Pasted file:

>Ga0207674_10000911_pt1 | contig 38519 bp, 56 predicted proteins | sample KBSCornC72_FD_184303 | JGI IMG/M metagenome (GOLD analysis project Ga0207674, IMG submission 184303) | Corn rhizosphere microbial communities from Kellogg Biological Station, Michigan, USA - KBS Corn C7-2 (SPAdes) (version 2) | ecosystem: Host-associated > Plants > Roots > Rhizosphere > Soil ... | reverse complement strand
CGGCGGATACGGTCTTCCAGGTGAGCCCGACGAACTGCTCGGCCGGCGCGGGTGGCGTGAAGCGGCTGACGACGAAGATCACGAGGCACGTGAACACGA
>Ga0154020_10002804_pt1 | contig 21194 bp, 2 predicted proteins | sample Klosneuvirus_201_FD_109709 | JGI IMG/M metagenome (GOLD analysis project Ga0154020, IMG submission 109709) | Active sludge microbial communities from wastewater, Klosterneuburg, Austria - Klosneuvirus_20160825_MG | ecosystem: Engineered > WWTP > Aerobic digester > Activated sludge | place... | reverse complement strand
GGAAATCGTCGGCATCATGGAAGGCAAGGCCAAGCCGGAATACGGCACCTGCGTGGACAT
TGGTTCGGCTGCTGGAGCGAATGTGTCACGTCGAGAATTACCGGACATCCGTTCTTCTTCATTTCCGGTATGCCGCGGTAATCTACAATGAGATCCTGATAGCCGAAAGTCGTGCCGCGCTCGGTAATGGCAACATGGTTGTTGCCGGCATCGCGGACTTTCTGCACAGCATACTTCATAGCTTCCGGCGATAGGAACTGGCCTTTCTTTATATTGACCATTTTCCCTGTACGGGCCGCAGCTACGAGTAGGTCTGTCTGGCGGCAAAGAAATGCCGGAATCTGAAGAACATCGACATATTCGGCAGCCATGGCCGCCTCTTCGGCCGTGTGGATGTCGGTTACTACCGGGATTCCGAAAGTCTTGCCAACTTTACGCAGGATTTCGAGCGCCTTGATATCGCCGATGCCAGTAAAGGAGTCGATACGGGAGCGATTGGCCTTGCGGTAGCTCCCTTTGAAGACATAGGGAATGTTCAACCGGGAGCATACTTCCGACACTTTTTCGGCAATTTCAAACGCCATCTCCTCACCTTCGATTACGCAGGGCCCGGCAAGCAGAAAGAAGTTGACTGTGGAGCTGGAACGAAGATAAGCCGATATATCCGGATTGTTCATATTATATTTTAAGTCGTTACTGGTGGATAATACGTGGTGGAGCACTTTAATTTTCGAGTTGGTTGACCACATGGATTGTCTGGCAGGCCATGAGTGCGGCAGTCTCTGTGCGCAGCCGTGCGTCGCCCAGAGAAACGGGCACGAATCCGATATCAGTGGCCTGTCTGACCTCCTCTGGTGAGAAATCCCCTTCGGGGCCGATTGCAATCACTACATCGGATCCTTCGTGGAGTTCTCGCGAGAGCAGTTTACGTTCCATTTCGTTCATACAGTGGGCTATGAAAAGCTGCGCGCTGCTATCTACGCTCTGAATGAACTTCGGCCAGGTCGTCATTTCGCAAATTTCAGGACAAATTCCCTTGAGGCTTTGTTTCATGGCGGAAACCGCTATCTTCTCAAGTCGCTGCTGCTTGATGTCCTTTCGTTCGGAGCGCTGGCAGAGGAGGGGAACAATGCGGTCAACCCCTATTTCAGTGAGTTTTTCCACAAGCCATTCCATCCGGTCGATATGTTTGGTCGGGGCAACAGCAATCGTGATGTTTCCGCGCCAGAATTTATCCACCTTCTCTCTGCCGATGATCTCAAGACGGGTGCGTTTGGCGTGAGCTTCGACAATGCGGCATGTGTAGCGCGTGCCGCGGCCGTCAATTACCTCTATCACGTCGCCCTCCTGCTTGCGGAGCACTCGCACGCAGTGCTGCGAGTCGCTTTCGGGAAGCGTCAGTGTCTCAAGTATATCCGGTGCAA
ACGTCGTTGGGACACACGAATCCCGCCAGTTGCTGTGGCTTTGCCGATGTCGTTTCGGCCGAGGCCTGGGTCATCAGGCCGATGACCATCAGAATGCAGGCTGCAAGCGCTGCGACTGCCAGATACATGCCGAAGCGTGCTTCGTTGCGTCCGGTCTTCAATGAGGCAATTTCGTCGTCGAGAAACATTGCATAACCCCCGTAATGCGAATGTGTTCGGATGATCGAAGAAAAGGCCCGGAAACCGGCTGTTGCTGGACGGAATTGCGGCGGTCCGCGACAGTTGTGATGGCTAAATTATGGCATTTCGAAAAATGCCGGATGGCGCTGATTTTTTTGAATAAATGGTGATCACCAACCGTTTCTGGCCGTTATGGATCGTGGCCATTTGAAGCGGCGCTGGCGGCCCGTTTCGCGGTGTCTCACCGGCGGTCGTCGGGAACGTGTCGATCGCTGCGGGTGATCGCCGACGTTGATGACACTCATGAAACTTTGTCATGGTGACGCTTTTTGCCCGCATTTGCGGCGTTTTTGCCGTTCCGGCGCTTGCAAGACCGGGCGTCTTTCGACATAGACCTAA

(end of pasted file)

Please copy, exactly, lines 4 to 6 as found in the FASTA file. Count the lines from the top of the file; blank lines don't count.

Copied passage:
GGAAATCGTCGGCATCATGGAAGGCAAGGCCAAGCCGGAATACGGCACCTGCGTGGACAT
TGGTTCGGCTGCTGGAGCGAATGTGTCACGTCGAGAATTACCGGACATCCGTTCTTCTTCATTTCCGGTATGCCGCGGTAATCTACAATGAGATCCTGATAGCCGAAAGTCGTGCCGCGCTCGGTAATGGCAACATGGTTGTTGCCGGCATCGCGGACTTTCTGCACAGCATACTTCATAGCTTCCGGCGATAGGAACTGGCCTTTCTTTATATTGACCATTTTCCCTGTACGGGCCGCAGCTACGAGTAGGTCTGTCTGGCGGCAAAGAAATGCCGGAATCTGAAGAACATCGACATATTCGGCAGCCATGGCCGCCTCTTCGGCCGTGTGGATGTCGGTTACTACCGGGATTCCGAAAGTCTTGCCAACTTTACGCAGGATTTCGAGCGCCTTGATATCGCCGATGCCAGTAAAGGAGTCGATACGGGAGCGATTGGCCTTGCGGTAGCTCCCTTTGAAGACATAGGGAATGTTCAACCGGGAGCATACTTCCGACACTTTTTCGGCAATTTCAAACGCCATCTCCTCACCTTCGATTACGCAGGGCCCGGCAAGCAGAAAGAAGTTGACTGTGGAGCTGGAACGAAGATAAGCCGATATATCCGGATTGTTCATATTATATTTTAAGTCGTTACTGGTGGATAATACGTGGTGGAGCACTTTAATTTTCGAGTTGGTTGACCACATGGATTGTCTGGCAGGCCATGAGTGCGGCAGTCTCTGTGCGCAGCCGTGCGTCGCCCAGAGAAACGGGCACGAATCCGATATCAGTGGCCTGTCTGACCTCCTCTGGTGAGAAATCCCCTTCGGGGCCGATTGCAATCACTACATCGGATCCTTCGTGGAGTTCTCGCGAGAGCAGTTTACGTTCCATTTCGTTCATACAGTGGGCTATGAAAAGCTGCGCGCTGCTATCTACGCTCTGAATGAACTTCGGCCAGGTCGTCATTTCGCAAATTTCAGGACAAATTCCCTTGAGGCTTTGTTTCATGGCGGAAACCGCTATCTTCTCAAGTCGCTGCTGCTTGATGTCCTTTCGTTCGGAGCGCTGGCAGAGGAGGGGAACAATGCGGTCAACCCCTATTTCAGTGAGTTTTTCCACAAGCCATTCCATCCGGTCGATATGTTTGGTCGGGGCAACAGCAATCGTGATGTTTCCGCGCCAGAATTTATCCACCTTCTCTCTGCCGATGATCTCAAGACGGGTGCGTTTGGCGTGAGCTTCGACAATGCGGCATGTGTAGCGCGTGCCGCGGCCGTCAATTACCTCTATCACGTCGCCCTCCTGCTTGCGGAGCACTCGCACGCAGTGCTGCGAGTCGCTTTCGGGAAGCGTCAGTGTCTCAAGTATATCCGGTGCAA
ACGTCGTTGGGACACACGAATCCCGCCAGTTGCTGTGGCTTTGCCGATGTCGTTTCGGCCGAGGCCTGGGTCATCAGGCCGATGACCATCAGAATGCAGGCTGCAAGCGCTGCGACTGCCAGATACATGCCGAAGCGTGCTTCGTTGCGTCCGGTCTTCAATGAGGCAATTTCGTCGTCGAGAAACATTGCATAACCCCCGTAATGCGAATGTGTTCGGATGATCGAAGAAAAGGCCCGGAAACCGGCTGTTGCTGGACGGAATTGCGGCGGTCCGCGACAGTTGTGATGGCTAAATTATGGCATTTCGAAAAATGCCGGATGGCGCTGATTTTTTTGAATAAATGGTGATCACCAACCGTTTCTGGCCGTTATGGATCGTGGCCATTTGAAGCGGCGCTGGCGGCCCGTTTCGCGGTGTCTCACCGGCGGTCGTCGGGAACGTGTCGATCGCTGCGGGTGATCGCCGACGTTGATGACACTCATGAAACTTTGTCATGGTGACGCTTTTTGCCCGCATTTGCGGCGTTTTTGCCGTTCCGGCGCTTGCAAGACCGGGCGTCTTTCGACATAGACCTAA